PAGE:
New York Times Wants Info on Fusion Centers

     MANHATTAN (CN) — The New York Times wants a federal judge to have the Department of Homeland Security release documents related to counterterrorism “fusion centers” that have been roundly criticized in recent years.
     Fusion centers were designed as cross-agency, intelligence-gathering offices to coordinate counterterrorism efforts. They were created in part as a response to one of the criticisms of the 9/11 Commission report, which found intelligence sharing among agencies to be poor in some cases before the 2001 terrorist attacks.
     In December, the Times submitted a request to Homeland Security, which manages the centers, for its assessments of the fusion centers from 2009 to 2014.
     It says the agency heavily redacted the assessments, however, and has not yet acted on the newspaper’s appeal.
     The Times brought a suit in New York on April 19 under the Freedom of Information Act, sayings its requested documents were withheld without any legal basis.
     Fusion centers have been the focus of some criticism in recent years by both the political left and right.
     In 2012, a bipartisan Senate report criticized Homeland Security for whitewashing problems with the fusion centers, as well as how it handled the $1.4 billion earmarked for the centers. The report found that five fusion centers had used federal funds to purchase dozens of flat-screen televisions and two sport utility vehicles, yet lacked “basic, must-have intelligence capabilities.”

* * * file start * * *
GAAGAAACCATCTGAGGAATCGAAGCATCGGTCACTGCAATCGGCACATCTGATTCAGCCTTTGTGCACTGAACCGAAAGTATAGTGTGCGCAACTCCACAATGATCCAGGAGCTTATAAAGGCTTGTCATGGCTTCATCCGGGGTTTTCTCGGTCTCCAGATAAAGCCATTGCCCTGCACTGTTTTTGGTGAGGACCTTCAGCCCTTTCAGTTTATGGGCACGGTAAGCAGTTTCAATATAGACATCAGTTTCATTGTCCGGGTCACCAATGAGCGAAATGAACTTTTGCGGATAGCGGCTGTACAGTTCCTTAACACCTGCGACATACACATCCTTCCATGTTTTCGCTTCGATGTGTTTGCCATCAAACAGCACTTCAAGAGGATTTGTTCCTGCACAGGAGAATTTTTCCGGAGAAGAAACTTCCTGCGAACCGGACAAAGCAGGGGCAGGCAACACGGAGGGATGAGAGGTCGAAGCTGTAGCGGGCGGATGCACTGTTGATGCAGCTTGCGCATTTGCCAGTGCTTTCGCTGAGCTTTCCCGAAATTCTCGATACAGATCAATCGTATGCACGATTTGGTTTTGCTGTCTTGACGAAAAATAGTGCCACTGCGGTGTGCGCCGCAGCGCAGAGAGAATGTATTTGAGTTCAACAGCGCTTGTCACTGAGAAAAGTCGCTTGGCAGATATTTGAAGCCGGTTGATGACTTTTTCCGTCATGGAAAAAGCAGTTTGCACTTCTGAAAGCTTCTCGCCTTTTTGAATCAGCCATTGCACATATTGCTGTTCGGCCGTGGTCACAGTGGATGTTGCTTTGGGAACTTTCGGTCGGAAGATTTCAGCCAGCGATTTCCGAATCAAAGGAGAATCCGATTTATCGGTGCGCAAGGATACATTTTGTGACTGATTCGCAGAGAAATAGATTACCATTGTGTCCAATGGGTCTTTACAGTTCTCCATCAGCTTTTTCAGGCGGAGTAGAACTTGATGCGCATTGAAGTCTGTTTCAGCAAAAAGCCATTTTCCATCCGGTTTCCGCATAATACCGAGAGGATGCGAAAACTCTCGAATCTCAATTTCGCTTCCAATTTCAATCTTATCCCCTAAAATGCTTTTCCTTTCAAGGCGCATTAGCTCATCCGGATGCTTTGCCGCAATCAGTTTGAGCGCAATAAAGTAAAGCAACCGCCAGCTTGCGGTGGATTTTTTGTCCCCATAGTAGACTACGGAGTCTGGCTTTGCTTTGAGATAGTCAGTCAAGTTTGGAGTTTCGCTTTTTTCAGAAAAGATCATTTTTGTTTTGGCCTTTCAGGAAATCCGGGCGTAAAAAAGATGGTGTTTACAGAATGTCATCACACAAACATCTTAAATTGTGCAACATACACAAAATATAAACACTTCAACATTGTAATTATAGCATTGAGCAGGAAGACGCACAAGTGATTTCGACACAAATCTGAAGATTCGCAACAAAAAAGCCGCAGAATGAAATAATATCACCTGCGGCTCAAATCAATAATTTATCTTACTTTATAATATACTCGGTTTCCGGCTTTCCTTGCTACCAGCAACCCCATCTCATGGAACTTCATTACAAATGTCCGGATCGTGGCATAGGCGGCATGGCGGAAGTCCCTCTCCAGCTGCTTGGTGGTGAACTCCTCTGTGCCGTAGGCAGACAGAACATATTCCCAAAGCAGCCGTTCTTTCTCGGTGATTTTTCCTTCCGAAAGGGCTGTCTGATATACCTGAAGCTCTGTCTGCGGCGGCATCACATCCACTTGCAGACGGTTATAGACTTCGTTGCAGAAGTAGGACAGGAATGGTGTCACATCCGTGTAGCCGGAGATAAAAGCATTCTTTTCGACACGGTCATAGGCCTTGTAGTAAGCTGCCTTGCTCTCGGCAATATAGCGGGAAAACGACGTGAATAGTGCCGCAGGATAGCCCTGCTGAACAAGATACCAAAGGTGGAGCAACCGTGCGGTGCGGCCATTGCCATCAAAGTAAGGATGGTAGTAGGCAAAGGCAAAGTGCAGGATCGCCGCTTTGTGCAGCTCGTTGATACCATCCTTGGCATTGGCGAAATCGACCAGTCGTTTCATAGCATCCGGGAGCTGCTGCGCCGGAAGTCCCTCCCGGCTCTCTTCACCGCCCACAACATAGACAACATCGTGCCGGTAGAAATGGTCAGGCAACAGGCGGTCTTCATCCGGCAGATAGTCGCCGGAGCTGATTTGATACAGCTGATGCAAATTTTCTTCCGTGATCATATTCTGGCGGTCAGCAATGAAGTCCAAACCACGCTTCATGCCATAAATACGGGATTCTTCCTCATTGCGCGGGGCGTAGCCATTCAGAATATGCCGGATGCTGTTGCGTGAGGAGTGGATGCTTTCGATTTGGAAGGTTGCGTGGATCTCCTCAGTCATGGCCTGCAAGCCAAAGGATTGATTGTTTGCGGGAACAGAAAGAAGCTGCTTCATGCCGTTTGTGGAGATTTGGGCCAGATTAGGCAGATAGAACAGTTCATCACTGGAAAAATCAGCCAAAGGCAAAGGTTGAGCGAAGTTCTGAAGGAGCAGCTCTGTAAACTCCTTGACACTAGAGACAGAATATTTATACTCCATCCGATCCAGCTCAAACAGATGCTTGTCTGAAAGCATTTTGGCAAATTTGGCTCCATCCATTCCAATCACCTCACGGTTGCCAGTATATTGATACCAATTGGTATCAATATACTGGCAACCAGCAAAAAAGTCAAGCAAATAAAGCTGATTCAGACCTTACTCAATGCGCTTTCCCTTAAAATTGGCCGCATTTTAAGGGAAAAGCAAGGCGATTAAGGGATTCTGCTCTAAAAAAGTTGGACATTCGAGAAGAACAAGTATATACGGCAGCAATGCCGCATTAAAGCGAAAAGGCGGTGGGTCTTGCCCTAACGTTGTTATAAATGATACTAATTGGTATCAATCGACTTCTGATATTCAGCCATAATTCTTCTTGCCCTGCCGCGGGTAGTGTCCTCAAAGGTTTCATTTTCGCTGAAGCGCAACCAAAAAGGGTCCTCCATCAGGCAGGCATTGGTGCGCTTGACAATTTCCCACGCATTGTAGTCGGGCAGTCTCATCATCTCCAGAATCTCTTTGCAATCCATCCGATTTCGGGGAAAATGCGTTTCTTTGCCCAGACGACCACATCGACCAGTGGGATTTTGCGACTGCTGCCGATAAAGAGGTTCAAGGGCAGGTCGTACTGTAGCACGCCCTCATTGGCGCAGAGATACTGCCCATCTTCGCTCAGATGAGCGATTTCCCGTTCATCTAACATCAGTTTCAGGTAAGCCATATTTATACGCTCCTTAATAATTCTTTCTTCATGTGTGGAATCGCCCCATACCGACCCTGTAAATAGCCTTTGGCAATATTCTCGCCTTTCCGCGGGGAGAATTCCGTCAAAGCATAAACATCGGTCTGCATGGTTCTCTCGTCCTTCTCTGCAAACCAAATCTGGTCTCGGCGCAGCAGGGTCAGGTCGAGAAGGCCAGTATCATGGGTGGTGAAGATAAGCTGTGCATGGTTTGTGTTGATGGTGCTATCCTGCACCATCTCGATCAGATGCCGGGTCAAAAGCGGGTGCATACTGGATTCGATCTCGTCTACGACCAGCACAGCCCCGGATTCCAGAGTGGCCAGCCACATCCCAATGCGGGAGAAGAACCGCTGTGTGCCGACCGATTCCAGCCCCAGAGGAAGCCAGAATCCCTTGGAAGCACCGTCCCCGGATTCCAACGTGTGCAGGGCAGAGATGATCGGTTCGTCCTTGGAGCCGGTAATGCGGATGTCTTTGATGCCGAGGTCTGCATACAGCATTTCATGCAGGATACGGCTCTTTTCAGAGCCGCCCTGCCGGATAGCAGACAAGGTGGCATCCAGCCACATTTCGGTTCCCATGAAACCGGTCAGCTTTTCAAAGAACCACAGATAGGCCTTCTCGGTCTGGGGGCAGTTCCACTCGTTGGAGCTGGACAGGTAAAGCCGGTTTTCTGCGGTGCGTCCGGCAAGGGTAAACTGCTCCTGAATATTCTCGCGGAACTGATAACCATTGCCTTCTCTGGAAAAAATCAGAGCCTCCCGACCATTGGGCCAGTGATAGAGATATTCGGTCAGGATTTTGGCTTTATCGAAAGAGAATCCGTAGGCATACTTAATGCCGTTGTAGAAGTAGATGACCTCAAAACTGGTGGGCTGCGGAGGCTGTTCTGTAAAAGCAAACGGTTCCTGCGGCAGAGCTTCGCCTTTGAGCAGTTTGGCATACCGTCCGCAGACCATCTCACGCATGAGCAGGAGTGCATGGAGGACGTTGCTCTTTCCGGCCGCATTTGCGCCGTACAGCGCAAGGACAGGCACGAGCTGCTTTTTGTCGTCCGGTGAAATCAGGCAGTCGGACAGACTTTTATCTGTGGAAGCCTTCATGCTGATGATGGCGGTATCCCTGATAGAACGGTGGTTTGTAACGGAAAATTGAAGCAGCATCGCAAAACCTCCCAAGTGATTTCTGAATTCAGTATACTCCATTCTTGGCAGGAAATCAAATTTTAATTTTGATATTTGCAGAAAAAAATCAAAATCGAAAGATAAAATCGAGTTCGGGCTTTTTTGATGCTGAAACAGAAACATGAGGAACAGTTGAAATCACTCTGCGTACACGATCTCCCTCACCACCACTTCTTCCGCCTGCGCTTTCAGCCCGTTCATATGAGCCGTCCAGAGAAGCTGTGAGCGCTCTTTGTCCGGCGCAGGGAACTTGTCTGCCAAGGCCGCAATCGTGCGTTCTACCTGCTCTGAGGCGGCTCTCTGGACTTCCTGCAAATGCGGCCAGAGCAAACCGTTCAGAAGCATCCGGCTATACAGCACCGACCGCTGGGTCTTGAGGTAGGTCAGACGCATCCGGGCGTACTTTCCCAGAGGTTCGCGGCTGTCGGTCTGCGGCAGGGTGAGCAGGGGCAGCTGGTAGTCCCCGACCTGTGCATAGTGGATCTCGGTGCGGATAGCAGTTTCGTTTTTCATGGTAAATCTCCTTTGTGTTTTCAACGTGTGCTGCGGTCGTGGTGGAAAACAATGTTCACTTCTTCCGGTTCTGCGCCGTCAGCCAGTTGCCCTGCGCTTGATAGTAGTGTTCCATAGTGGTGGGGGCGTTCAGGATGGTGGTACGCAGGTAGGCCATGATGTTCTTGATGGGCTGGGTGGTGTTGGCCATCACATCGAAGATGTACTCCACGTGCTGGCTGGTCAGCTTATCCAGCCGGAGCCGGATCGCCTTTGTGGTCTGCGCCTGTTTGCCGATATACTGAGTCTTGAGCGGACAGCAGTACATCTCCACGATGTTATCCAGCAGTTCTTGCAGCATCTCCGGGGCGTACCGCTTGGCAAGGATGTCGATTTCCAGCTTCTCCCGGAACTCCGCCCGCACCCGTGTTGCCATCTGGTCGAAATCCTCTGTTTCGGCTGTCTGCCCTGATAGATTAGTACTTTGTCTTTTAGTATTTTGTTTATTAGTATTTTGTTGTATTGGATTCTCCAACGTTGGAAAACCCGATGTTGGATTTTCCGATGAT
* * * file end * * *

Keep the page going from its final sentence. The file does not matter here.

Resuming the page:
The Republican who initiated the investigation, Sen. Tom Coburn, called the report “troubling” and said at the time that Homeland security had resisted oversight of the centers. “Instead of strengthening our counterterrorism efforts, they have too often wasted money and stepped on Americans’ civil liberties,” Coburn had said.
     A May 2014 report by the Times — written via 4,000 documents obtained by a separate FOIA request — found that fusion centers had been used to track and monitor Occupy Wall Street protesters in 2011 and 2012.
     The Cato Institute has alleged fusion center employees have conducted surveillance of Tea Party groups and Second Amendment rallies. In 2009 the Missouri Information Analysis Center allegedly targeted supporters of Ron Paul, a Texas congressman at the time who was then running for U.S. president.
     Homeland Security itself has identified privacy risks related to the fusion centers, including data mining and excessive secrecy.
     Among those to praise fusion centers, meanwhile, is author Peter Bergen.
     In his recent book “The United States of Jihad,” Bergen wrote that fusion centers have helped deter jihadist attacks in the United States.

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